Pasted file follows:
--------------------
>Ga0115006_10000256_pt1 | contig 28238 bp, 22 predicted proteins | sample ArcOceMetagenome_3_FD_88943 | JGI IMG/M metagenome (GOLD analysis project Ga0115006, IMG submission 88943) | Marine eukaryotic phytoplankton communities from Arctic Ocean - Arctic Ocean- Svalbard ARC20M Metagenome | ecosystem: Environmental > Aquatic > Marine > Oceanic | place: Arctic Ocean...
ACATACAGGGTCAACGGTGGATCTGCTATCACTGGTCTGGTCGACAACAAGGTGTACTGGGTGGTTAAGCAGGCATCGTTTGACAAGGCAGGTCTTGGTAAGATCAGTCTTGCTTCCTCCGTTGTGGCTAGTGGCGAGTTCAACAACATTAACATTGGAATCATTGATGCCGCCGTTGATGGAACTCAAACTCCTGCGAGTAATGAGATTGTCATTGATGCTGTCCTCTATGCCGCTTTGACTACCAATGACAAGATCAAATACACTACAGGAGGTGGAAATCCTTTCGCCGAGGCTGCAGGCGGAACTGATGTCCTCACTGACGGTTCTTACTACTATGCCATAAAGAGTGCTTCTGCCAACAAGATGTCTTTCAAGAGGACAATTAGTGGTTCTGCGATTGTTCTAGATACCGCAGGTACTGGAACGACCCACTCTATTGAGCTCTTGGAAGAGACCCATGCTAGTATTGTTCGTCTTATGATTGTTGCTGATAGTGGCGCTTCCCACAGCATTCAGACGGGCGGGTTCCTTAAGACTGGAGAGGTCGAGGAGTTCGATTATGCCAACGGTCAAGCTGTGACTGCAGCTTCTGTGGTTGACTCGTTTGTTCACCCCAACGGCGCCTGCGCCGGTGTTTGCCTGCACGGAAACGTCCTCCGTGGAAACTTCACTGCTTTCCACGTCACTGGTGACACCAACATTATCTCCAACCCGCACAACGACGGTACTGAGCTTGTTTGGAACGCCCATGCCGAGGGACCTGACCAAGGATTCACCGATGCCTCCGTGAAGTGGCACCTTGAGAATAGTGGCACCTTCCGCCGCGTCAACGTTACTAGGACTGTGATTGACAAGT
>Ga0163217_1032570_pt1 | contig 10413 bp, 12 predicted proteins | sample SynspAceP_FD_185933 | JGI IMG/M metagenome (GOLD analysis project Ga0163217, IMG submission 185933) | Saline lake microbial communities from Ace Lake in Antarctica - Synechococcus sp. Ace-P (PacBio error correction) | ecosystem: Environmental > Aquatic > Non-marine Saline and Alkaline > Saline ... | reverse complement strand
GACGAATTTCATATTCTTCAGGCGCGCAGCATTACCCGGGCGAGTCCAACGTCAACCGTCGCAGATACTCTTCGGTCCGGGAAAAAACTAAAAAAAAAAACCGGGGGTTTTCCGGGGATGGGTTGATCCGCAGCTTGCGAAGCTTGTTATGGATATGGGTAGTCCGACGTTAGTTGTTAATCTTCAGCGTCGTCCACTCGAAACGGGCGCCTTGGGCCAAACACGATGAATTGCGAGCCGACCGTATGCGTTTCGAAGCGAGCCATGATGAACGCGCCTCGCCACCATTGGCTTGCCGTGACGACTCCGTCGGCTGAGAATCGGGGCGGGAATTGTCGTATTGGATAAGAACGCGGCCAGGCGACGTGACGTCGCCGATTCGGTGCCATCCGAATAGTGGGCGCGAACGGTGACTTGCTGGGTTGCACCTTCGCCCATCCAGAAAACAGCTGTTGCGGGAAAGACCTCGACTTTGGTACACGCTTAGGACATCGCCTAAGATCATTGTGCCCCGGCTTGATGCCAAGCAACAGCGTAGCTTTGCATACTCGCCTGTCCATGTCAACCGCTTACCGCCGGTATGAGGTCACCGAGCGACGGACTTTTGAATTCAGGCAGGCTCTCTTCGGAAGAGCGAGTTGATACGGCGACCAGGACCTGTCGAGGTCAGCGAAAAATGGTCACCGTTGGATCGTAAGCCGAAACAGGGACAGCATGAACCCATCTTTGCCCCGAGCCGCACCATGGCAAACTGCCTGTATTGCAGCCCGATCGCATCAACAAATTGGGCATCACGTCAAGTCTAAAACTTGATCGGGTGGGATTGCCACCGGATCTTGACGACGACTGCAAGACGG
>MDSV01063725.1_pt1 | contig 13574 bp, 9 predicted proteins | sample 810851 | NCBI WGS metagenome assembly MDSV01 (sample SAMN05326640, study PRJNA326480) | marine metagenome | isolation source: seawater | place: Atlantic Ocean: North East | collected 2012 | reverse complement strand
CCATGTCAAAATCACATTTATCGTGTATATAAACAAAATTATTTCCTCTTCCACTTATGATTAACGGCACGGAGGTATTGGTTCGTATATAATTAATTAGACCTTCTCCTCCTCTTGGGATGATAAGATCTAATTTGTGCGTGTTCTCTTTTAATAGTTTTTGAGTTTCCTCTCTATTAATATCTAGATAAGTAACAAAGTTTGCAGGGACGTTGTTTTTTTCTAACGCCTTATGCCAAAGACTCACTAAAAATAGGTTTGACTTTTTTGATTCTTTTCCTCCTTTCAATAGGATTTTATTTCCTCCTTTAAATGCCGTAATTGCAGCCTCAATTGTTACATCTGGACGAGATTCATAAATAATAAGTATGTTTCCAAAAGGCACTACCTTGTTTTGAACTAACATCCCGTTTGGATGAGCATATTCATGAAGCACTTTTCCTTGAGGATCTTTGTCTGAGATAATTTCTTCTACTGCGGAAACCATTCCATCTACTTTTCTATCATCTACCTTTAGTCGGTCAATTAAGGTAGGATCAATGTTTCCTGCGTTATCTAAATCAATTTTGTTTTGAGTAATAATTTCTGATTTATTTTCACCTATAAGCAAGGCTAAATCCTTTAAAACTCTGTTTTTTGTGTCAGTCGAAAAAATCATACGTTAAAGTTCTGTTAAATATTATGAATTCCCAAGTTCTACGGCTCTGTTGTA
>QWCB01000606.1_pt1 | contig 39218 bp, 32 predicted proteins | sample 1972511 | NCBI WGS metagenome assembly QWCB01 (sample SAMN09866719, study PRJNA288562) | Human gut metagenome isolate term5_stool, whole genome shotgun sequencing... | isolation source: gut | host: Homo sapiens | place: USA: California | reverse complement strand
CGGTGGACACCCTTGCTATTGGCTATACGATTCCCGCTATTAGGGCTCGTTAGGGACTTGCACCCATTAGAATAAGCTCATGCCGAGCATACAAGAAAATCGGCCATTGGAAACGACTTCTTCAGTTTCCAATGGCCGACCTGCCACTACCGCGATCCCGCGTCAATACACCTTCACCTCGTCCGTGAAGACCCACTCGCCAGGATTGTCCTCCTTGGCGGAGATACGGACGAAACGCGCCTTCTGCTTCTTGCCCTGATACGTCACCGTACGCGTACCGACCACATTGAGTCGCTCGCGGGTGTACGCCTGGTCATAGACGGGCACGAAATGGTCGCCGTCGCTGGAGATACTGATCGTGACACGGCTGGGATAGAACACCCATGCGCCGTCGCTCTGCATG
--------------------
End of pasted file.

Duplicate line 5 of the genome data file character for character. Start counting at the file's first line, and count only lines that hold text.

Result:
>MDSV01063725.1_pt1 | contig 13574 bp, 9 predicted proteins | sample 810851 | NCBI WGS metagenome assembly MDSV01 (sample SAMN05326640, study PRJNA326480) | marine metagenome | isolation source: seawater | place: Atlantic Ocean: North East | collected 2012 | reverse complement strand